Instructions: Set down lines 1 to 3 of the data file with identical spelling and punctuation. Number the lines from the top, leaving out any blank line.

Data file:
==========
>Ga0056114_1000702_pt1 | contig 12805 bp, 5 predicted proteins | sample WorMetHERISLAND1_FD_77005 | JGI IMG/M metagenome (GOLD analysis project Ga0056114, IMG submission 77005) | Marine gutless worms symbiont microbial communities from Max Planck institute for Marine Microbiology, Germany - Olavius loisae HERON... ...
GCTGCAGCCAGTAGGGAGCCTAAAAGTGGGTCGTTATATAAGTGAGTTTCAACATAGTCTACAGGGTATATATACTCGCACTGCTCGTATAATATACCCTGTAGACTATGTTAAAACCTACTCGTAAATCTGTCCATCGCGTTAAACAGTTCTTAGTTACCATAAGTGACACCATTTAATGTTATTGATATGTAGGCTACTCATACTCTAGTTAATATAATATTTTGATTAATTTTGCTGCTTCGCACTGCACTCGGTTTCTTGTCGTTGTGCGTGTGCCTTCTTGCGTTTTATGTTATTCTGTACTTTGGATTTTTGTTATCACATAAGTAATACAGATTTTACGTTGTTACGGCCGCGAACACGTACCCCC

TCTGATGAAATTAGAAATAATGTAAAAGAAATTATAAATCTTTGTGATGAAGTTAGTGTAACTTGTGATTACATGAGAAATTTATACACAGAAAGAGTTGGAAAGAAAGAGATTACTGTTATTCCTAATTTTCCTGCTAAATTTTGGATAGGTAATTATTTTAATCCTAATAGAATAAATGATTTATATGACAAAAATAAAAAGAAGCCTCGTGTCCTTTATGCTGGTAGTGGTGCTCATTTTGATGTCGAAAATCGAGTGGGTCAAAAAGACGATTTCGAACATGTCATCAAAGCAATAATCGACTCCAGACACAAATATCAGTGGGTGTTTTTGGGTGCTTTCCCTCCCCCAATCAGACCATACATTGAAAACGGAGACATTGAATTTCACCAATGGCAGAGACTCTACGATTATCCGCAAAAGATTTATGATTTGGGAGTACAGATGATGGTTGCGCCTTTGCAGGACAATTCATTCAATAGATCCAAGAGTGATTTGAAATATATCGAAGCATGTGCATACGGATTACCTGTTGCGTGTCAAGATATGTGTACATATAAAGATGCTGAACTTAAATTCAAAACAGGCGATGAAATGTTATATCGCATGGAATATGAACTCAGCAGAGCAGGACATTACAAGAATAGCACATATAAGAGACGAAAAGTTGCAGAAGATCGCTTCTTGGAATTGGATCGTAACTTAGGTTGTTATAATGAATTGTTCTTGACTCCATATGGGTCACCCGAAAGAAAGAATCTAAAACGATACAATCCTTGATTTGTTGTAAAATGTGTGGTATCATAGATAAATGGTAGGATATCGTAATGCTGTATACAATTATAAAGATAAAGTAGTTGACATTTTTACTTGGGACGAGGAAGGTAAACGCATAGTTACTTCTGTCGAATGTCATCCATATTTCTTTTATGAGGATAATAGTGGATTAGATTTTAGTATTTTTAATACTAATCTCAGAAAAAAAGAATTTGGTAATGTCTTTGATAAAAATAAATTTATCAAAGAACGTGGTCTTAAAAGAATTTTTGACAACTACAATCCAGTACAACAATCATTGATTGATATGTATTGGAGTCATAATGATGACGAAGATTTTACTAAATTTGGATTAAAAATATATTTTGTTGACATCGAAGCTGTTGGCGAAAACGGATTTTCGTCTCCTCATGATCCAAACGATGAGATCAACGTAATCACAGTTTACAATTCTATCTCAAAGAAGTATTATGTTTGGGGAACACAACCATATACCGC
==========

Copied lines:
>Ga0056114_1000702_pt1 | contig 12805 bp, 5 predicted proteins | sample WorMetHERISLAND1_FD_77005 | JGI IMG/M metagenome (GOLD analysis project Ga0056114, IMG submission 77005) | Marine gutless worms symbiont microbial communities from Max Planck institute for Marine Microbiology, Germany - Olavius loisae HERON... ...
GCTGCAGCCAGTAGGGAGCCTAAAAGTGGGTCGTTATATAAGTGAGTTTCAACATAGTCTACAGGGTATATATACTCGCACTGCTCGTATAATATACCCTGTAGACTATGTTAAAACCTACTCGTAAATCTGTCCATCGCGTTAAACAGTTCTTAGTTACCATAAGTGACACCATTTAATGTTATTGATATGTAGGCTACTCATACTCTAGTTAATATAATATTTTGATTAATTTTGCTGCTTCGCACTGCACTCGGTTTCTTGTCGTTGTGCGTGTGCCTTCTTGCGTTTTATGTTATTCTGTACTTTGGATTTTTGTTATCACATAAGTAATACAGATTTTACGTTGTTACGGCCGCGAACACGTACCCCC

TCTGATGAAATTAGAAATAATGTAAAAGAAATTATAAATCTTTGTGATGAAGTTAGTGTAACTTGTGATTACATGAGAAATTTATACACAGAAAGAGTTGGAAAGAAAGAGATTACTGTTATTCCTAATTTTCCTGCTAAATTTTGGATAGGTAATTATTTTAATCCTAATAGAATAAATGATTTATATGACAAAAATAAAAAGAAGCCTCGTGTCCTTTATGCTGGTAGTGGTGCTCATTTTGATGTCGAAAATCGAGTGGGTCAAAAAGACGATTTCGAACATGTCATCAAAGCAATAATCGACTCCAGACACAAATATCAGTGGGTGTTTTTGGGTGCTTTCCCTCCCCCAATCAGACCATACATTGAAAACGGAGACATTGAATTTCACCAATGGCAGAGACTCTACGATTATCCGCAAAAGATTTATGATTTGGGAGTACAGATGATGGTTGCGCCTTTGCAGGACAATTCATTCAATAGATCCAAGAGTGATTTGAAATATATCGAAGCATGTGCATACGGATTACCTGTTGCGTGTCAAGATATGTGTACATATAAAGATGCTGAACTTAAATTCAAAACAGGCGATGAAATGTTATATCGCATGGAATATGAACTCAGCAGAGCAGGACATTACAAGAATAGCACATATAAGAGACGAAAAGTTGCAGAAGATCGCTTCTTGGAATTGGATCGTAACTTAGGTTGTTATAATGAATTGTTCTTGACTCCATATGGGTCACCCGAAAGAAAGAATCTAAAACGATACAATCCTTGATTTGTTGTAAAATGTGTGGTATCATAGATAAATGGTAGGATATCGTAATGCTGTATACAATTATAAAGATAAAGTAGTTGACATTTTTACTTGGGACGAGGAAGGTAAACGCATAGTTACTTCTGTCGAATGTCATCCATATTTCTTTTATGAGGATAATAGTGGATTAGATTTTAGTATTTTTAATACTAATCTCAGAAAAAAAGAATTTGGTAATGTCTTTGATAAAAATAAATTTATCAAAGAACGTGGTCTTAAAAGAATTTTTGACAACTACAATCCAGTACAACAATCATTGATTGATATGTATTGGAGTCATAATGATGACGAAGATTTTACTAAATTTGGATTAAAAATATATTTTGTTGACATCGAAGCTGTTGGCGAAAACGGATTTTCGTCTCCTCATGATCCAAACGATGAGATCAACGTAATCACAGTTTACAATTCTATCTCAAAGAAGTATTATGTTTGGGGAACACAACCATATACCGC